Ray: It’s the final issue of Suicide Squad before the big-scale relaunch in August, which will put the movie cast front and center. Seeley’s brief run started promisingly enough, but by the end it was a jumble of competing assassin squads killing each other in a dimly lit castle, with a random demonic villain, Rose Tattoo, thrown in there as well. Ferreyra’s creepy art was the big selling point on this run, so his demotion to breakdowns this issue was disappointing. Adam Reed, the reality TV host turned cult leader who serves as the big bad of this arc, has never been much more than a blank slate in a terrible hipster bears. He kills one villain, and then another kills him. Rose Tattoo, the supernatural threat that emerged last issue, is never more than a generic threat, and El Diablo’s sacrifice to save her is the most dramatic scene of the issue – but it would be more so if the character had been developed, and if it wasn’t a sure thing that he’d be back soon enough with the movie version of the character. It’s Captain Boomerang who really steals the show this issue with a dramatic last-second rescue.

This run is essentially a fast-paced prequel to the real show starting in a few months, and given the preview issue we got a while back, that should be a great Suicide Squad comic. This one? Skippable.

Corrina: When I opened the issue, I had to read a few pages to make sure I remembered everything that was going on. Right, big murder house, everyone is supposed to kill each other. So, essentially, a Hunger Games for super villains. The premise had promise and I was liking Deadshot and his weird doppleganger. However, at the beginning of this storyline, I figured all the extras would die and the core team would live and so it was.

I also feel like I missed a good story with El Diablo somewhere? This seems to be a sad throwaway for an interesting character.

Injustice: Gods Among Us Year Five #12 – Brian Buccellato, Writer; Marco Santucci, Artist; Rex Lokus, Colorist

Ray – 4/10

Corrina: Why Did I Read This?

Ray: Injustice has always been a cynical world, with pretty much everyone being darker and more violent than their mainstream versions, even the ones on the heroic side. This issue takes that to a whole new level, as it’s implied that Superman unleashes Victor Zsasz from the metahuman prison and sets him on a specific mission to murder an innocent man. That innocent man? Alfred Pennyworth, who spends the first half of the issue in a rather charming segment involving his not-birthday and interactions with the Bat-family. As anyone who’s ever watched a horror movie knows, if they’re suddenly trying to make you care about someone, they’re probably doomed. Then we watch Alfred get stabbed to death by a one-note serial killer. Batman captures him, and he and Damian square off over whether to kill the man who killed their father figure. I’m not really sure what the point of this story is at this point besides senseless sadism, but it’s almost caught up with the game and I don’t think it has much left to say.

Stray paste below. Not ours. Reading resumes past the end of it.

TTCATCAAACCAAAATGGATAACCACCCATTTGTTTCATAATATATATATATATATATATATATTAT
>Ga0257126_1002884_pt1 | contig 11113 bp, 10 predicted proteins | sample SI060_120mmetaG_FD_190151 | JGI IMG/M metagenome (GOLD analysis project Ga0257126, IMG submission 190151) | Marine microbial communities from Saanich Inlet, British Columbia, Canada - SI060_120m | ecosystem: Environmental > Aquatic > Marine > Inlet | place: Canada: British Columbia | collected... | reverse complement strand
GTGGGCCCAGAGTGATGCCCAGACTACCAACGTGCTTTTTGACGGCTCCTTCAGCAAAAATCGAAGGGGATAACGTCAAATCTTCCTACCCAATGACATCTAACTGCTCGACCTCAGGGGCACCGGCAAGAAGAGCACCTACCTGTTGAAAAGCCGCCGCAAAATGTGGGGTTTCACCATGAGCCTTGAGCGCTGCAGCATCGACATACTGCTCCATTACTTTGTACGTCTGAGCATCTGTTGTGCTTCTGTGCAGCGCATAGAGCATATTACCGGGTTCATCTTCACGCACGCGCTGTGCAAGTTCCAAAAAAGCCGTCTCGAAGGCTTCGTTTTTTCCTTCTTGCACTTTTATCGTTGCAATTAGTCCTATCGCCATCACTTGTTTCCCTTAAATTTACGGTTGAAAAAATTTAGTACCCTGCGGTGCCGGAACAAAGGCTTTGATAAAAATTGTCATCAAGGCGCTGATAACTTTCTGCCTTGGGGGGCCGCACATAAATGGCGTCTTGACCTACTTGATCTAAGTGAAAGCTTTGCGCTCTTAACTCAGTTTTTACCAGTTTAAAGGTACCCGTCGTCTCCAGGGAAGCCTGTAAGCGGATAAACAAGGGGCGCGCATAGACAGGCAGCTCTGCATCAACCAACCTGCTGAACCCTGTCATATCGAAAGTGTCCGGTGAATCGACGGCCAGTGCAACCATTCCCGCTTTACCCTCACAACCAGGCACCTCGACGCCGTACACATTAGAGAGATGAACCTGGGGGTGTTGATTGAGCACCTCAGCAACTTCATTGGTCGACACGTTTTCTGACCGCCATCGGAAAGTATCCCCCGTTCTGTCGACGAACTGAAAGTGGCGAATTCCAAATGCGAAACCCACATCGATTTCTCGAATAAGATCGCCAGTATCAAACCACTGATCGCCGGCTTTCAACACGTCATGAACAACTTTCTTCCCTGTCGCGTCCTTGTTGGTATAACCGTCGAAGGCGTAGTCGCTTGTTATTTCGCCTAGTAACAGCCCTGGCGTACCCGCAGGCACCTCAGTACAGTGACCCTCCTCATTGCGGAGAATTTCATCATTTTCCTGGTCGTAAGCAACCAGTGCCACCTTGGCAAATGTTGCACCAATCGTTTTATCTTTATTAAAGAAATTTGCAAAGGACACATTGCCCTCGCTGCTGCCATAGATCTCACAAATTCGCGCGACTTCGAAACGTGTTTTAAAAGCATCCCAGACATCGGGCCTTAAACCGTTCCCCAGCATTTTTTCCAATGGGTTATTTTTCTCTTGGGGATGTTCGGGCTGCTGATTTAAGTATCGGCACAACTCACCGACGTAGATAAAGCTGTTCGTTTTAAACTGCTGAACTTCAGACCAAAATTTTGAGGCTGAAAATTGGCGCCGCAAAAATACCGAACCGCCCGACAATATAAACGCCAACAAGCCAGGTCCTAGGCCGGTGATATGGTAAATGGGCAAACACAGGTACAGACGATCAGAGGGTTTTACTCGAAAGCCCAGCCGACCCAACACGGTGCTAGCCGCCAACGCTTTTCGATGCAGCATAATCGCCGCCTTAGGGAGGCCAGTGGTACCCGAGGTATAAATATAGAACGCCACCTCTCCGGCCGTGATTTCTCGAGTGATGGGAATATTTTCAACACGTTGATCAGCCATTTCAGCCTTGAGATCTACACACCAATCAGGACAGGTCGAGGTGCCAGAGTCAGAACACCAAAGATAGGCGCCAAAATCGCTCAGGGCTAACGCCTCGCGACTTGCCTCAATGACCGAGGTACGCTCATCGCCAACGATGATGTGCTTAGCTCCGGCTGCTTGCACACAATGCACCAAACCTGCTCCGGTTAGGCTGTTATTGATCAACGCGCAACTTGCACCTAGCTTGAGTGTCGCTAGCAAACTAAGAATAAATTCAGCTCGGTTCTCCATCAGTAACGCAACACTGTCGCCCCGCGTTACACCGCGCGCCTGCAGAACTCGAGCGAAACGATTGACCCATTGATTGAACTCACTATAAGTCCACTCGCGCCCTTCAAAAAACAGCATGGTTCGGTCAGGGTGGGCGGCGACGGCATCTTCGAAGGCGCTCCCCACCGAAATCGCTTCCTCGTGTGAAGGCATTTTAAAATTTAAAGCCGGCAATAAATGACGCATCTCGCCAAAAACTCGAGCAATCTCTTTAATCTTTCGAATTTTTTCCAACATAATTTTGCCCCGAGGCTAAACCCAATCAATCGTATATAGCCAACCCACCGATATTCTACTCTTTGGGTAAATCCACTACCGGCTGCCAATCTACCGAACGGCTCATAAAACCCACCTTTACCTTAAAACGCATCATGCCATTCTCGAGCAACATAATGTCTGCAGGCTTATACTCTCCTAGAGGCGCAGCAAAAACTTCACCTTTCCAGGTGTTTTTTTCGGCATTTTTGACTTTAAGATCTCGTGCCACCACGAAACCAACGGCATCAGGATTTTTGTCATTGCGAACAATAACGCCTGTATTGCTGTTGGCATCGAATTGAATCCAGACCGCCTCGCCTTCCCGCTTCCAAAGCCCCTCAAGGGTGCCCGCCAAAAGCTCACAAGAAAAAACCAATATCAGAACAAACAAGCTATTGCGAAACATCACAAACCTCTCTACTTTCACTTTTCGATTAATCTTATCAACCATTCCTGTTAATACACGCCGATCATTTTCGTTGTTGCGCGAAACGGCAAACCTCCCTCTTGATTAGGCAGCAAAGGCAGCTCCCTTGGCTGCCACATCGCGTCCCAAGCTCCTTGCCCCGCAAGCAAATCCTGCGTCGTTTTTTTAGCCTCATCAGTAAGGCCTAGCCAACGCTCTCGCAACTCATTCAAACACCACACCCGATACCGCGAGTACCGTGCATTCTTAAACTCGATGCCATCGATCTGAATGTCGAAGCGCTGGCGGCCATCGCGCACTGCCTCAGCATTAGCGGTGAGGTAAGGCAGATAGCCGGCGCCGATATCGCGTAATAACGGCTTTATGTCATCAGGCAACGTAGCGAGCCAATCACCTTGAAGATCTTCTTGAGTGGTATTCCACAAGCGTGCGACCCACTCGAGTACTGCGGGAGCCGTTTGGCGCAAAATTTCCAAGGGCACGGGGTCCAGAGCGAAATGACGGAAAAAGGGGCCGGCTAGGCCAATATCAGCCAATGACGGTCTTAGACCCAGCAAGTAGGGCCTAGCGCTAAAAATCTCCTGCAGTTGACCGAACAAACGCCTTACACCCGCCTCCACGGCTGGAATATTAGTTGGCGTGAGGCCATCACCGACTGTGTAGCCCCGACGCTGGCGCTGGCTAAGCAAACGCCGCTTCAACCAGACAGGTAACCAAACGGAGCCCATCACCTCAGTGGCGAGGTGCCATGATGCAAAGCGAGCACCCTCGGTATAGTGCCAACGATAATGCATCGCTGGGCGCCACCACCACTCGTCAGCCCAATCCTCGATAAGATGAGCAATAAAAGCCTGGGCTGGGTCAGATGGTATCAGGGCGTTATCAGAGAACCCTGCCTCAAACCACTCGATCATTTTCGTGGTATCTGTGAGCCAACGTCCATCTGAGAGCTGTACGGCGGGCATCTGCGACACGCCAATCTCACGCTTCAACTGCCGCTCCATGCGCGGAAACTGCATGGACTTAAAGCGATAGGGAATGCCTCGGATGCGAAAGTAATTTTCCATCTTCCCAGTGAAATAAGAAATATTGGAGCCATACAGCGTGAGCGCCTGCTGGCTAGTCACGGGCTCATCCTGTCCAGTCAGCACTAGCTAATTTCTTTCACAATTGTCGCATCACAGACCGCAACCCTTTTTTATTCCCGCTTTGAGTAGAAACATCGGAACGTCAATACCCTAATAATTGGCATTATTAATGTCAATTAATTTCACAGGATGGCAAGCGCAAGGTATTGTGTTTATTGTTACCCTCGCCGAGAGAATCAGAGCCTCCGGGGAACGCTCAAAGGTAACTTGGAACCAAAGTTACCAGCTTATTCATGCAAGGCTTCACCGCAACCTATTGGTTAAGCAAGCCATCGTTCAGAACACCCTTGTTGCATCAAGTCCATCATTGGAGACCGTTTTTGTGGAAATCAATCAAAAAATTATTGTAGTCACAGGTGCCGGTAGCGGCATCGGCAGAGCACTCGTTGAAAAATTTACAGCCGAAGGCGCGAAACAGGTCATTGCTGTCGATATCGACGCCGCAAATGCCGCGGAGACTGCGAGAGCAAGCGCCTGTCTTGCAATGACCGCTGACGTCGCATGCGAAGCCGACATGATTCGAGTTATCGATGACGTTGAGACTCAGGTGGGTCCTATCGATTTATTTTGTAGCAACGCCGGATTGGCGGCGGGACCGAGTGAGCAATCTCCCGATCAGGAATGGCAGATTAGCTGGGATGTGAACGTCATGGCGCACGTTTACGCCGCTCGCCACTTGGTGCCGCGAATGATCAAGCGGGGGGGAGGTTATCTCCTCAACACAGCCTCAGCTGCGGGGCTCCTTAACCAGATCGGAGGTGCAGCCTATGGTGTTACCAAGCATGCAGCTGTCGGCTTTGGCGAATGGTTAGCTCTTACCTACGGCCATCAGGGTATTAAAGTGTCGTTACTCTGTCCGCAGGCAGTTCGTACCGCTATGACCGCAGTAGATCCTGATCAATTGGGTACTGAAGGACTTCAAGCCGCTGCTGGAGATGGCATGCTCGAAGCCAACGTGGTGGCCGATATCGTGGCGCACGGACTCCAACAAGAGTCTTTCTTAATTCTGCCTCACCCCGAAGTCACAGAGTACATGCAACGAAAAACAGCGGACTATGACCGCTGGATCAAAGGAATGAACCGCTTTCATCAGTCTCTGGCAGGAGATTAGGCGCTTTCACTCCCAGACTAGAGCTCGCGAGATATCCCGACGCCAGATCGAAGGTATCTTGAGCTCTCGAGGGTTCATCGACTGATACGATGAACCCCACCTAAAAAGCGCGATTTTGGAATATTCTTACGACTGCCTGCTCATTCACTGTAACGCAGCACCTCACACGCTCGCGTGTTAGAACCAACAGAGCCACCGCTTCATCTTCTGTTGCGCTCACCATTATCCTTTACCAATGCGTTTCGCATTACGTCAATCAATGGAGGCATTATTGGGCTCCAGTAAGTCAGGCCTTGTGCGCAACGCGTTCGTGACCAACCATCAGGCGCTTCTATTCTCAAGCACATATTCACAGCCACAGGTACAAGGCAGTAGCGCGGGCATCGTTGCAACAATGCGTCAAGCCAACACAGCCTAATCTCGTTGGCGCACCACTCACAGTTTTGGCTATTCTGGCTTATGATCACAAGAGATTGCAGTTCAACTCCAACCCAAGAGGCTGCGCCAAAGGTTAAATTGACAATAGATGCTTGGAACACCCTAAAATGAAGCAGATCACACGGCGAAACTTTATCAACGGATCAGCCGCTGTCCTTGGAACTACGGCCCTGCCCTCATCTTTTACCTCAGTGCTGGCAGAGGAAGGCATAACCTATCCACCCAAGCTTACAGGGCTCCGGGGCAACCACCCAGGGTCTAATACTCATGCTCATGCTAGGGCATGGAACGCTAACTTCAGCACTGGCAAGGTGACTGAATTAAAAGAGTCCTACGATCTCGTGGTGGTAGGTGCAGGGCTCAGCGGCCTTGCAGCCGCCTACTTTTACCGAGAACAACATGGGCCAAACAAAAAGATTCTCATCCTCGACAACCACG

Corrina: I’ve never liked the premise of this story–Dictator Superman–but every now and then, I’ll pick up an issue become some of the characters have been well done. Uh, well, I should have left it alone because I wasn’t in the mood for dead Alfred. At all.

I guess that’s what was needed to bring Bruce out of hiding but it feels so pointless. Alfred’s death is just a plot device and has no resonance, even in the story.

Scooby Apocalypse #2 – Keith Giffen, JM DeMatteis, Writers; Howard Porter, Artist; Hi-Fi, Colorist

Ray – 2/10

Corrina: It Was Okay.

Ray: After the bizarre first issue that made clear this would be nothing like Scooby Do0, I was hoping that the second issue might work in a bit more humor and make it at least resemble the wacky spirit of the original a bit. Instead, we get eldritch horrors. Last issue, Velma accidentally unleashed a monster plague on the world, and this issue is like something right out of an R-rated monster shoot-em-up, as the four heroes and one talking dog try to make their way out alive as monsters attack.

The crew encounters their transformed former friends, now horrific mutated cannibals with mouths where there shouldn’t be mouths. The mystery machine is now a dull battle tank. If your idea of a fun Scooby Doo book is watching Daphne abuse Velma while accusing her (maybe correctly) of dooming all life on Earth, and then agonizing over the fact that she had to kill something that used to be human, this is the Scooby Doo book for you! Otherwise, like me, you’re wondering how this and Wacky Raceland could have gone so very, very wrong after the success of Future Quest.

Corrina: Hey, at least the gang is sorta working together now? But I never expected this comic to traffic in so much gore. I know, I know, it’s the Apocalypse, it says so in the title, but this is grimdark serious gore and lacks any of the spirit of the original. Well, mostly. Every now and then Scooby indulges in something that feels like Scooby.

Maybe it’s too much to hope that they paint the new Mystery Machine to make it look familiar? Probably.

Disclaimer: GeekDad received these comics for review purposes.